The Society of Genes

Yanai, Itai & . Harvard Univ. Jan. 2016. 288p. illus. bibliog. ISBN 9780674425026. $27.95. SCI
Single genes do not hijack organisms to perpetuate themselves. Instead, according to Yanai (biology, Technion, Israel) and Lercher (bioinformatics, Heinriche Heine Univ., Germany), societies of genes work biochemical wonders for survival. In approachable language laced with metaphor, the authors explain how cancer breaches eight defenses, bacteria develop antibiotic resistance, and immune systems create precisely targeted B-cells. Sloppy overgeneralization, however, weakens the authors' arguments about whole organisms' natural history, physiology, and evolution. Can racism genes exist without a firm definition of race? Speciation often begins not with geographic obstacles or incongruous chromosomes but with barriers such as divergent mating calls or pheromones. And complete genomes don't yet exist for many organisms. Much taxonomy is still physical. For information on hominid, genomic evolution try instead Eugene E. Harris's Ancestors in Our Genome; Daniel Davis's The Compatibility Gene covers the molecular genetics of disease susceptibility; and for genomics behind natural history there is Norman A. Johnson's Darwinian Detectives.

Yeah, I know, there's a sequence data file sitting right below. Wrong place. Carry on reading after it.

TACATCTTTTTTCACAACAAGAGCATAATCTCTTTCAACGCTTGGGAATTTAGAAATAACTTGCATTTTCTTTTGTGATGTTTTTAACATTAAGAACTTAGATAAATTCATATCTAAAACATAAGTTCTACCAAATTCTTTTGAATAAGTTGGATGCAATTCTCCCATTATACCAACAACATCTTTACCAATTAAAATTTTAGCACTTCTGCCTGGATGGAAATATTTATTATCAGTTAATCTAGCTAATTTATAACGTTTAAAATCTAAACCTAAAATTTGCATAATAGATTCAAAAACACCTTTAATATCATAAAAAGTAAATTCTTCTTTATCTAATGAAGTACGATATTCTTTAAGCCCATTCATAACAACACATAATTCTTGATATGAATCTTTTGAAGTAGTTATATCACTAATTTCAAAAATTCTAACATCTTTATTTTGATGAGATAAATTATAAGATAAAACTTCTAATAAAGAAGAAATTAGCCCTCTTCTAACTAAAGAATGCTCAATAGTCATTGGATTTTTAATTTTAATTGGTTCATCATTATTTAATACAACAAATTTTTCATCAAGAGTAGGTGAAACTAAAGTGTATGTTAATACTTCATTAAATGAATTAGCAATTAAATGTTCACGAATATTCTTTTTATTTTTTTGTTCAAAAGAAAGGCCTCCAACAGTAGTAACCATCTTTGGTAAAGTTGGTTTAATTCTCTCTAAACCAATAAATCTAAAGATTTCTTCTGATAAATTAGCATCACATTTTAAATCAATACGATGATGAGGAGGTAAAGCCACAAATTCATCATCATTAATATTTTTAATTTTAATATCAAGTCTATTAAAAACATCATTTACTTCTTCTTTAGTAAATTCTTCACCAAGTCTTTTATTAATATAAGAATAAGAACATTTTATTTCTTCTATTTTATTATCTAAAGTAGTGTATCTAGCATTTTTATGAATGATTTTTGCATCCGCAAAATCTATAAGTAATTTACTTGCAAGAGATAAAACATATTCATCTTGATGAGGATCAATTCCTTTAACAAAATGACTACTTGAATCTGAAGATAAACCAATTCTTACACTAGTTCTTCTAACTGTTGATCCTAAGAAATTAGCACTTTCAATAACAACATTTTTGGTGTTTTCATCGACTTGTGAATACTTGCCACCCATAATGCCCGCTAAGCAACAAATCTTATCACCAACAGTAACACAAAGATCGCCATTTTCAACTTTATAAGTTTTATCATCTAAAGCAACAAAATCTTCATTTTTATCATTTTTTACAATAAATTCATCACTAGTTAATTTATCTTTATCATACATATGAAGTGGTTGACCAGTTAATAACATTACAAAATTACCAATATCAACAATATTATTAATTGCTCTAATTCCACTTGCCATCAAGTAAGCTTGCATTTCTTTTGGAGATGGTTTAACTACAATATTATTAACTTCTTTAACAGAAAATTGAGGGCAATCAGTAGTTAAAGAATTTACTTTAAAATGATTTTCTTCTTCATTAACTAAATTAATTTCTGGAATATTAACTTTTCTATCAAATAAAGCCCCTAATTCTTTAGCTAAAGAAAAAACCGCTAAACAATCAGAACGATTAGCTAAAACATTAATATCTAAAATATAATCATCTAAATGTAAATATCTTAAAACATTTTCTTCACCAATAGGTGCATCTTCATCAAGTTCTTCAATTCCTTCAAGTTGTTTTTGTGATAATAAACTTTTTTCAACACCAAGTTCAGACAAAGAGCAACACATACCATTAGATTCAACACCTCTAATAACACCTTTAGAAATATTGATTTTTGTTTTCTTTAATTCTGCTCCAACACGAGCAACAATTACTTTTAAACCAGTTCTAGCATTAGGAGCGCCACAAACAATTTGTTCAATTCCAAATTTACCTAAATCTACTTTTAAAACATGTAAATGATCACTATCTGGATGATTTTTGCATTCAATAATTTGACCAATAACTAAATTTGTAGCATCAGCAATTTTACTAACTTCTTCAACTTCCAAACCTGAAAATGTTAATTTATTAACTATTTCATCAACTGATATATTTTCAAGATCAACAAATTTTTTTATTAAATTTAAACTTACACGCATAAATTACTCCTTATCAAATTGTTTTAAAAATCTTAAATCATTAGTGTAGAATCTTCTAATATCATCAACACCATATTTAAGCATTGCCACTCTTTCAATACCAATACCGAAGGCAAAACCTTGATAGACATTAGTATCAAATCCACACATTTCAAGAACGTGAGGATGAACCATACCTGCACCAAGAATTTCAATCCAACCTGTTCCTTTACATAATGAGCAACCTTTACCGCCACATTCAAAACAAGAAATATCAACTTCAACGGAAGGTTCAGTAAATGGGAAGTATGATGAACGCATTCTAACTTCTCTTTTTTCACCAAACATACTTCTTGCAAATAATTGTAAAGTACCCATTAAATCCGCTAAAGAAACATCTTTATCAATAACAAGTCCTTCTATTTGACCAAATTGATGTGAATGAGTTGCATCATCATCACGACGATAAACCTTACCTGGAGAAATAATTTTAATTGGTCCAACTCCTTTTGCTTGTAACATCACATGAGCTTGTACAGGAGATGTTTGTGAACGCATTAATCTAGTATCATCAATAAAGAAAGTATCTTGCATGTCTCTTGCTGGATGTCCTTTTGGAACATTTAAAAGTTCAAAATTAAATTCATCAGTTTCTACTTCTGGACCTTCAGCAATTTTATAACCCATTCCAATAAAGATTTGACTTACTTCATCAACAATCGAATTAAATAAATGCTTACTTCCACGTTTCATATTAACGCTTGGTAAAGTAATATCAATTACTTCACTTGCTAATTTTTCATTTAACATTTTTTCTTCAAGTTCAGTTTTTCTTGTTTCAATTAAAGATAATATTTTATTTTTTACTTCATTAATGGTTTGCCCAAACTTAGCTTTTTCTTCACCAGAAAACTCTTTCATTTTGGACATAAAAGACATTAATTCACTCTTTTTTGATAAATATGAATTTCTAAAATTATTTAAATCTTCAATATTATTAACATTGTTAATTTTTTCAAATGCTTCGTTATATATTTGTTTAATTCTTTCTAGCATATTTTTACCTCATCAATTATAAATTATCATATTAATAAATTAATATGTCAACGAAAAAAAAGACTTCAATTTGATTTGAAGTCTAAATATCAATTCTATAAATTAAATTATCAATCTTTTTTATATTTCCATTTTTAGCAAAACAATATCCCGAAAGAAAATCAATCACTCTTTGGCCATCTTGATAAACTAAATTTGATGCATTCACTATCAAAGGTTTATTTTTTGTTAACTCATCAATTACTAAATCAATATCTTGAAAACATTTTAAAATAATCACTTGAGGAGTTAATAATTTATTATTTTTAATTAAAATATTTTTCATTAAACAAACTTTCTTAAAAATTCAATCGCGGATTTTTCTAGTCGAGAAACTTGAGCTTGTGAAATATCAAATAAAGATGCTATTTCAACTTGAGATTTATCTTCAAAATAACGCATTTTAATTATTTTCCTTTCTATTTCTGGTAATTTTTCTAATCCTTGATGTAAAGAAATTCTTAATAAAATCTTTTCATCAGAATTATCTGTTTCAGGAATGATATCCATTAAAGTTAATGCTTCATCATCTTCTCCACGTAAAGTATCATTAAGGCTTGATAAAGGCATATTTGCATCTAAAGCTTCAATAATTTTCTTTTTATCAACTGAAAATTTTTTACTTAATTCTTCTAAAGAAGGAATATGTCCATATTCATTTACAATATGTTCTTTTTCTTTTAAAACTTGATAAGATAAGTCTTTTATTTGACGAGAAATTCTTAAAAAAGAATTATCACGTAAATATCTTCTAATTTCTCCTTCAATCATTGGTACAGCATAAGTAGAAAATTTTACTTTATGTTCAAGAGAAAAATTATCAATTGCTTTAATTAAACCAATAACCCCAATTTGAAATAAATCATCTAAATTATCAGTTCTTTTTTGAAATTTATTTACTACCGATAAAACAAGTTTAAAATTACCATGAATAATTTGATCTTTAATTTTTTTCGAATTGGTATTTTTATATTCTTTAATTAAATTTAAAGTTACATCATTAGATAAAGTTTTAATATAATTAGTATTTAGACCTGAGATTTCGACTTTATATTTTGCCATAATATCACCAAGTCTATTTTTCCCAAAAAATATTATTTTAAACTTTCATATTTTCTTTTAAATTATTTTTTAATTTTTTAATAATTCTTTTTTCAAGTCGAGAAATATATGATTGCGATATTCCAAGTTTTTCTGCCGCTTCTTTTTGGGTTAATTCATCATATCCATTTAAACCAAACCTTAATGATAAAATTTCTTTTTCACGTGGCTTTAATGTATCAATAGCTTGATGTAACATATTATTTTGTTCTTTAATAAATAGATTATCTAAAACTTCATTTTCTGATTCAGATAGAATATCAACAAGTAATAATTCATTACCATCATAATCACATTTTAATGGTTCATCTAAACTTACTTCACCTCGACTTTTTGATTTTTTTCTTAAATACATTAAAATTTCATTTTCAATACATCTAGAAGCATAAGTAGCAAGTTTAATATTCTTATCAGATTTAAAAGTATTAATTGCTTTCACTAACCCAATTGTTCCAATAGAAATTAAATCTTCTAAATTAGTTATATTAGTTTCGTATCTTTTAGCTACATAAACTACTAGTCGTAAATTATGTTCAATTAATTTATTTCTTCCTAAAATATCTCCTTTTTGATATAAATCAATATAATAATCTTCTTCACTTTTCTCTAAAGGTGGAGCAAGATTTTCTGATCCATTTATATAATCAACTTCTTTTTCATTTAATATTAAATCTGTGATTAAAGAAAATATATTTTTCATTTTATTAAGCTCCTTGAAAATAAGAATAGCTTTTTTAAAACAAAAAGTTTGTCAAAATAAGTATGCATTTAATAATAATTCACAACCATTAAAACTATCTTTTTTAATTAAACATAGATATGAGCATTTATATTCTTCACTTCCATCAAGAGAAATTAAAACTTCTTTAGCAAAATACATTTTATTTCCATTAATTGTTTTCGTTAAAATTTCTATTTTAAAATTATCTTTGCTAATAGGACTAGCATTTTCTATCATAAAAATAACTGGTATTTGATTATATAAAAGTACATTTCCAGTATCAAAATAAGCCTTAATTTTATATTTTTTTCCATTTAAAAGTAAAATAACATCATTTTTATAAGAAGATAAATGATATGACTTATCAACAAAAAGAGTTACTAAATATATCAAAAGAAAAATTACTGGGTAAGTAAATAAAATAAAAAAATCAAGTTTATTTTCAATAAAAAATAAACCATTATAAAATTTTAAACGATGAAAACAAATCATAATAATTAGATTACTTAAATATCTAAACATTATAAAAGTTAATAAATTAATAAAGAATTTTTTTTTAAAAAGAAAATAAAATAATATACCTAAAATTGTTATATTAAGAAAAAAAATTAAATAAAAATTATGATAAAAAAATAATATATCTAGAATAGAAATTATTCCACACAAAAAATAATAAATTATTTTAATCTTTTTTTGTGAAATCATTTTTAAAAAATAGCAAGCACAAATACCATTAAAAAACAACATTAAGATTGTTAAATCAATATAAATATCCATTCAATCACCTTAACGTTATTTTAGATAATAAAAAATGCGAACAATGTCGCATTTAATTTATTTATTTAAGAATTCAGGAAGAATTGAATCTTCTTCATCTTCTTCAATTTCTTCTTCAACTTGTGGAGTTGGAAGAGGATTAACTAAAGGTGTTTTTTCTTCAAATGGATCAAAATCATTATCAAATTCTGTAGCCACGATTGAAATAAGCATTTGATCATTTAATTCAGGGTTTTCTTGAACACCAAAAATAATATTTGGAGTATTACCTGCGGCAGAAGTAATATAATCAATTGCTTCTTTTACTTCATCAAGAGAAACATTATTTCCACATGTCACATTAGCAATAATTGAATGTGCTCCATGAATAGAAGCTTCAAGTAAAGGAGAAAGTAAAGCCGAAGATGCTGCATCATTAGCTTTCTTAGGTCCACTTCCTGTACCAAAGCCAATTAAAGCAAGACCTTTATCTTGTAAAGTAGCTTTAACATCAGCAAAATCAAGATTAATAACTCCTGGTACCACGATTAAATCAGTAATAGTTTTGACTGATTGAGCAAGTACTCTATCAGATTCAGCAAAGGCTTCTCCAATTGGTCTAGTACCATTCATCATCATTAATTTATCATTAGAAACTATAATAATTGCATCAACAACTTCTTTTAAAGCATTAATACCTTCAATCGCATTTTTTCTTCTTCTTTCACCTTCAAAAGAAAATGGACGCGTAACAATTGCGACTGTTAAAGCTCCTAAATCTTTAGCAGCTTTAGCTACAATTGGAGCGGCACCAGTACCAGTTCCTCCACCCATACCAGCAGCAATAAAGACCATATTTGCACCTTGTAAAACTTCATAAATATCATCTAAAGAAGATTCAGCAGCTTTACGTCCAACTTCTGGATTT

VERDICT This small bite of the feast that is molecular genetics will leave general readers hungry for more.
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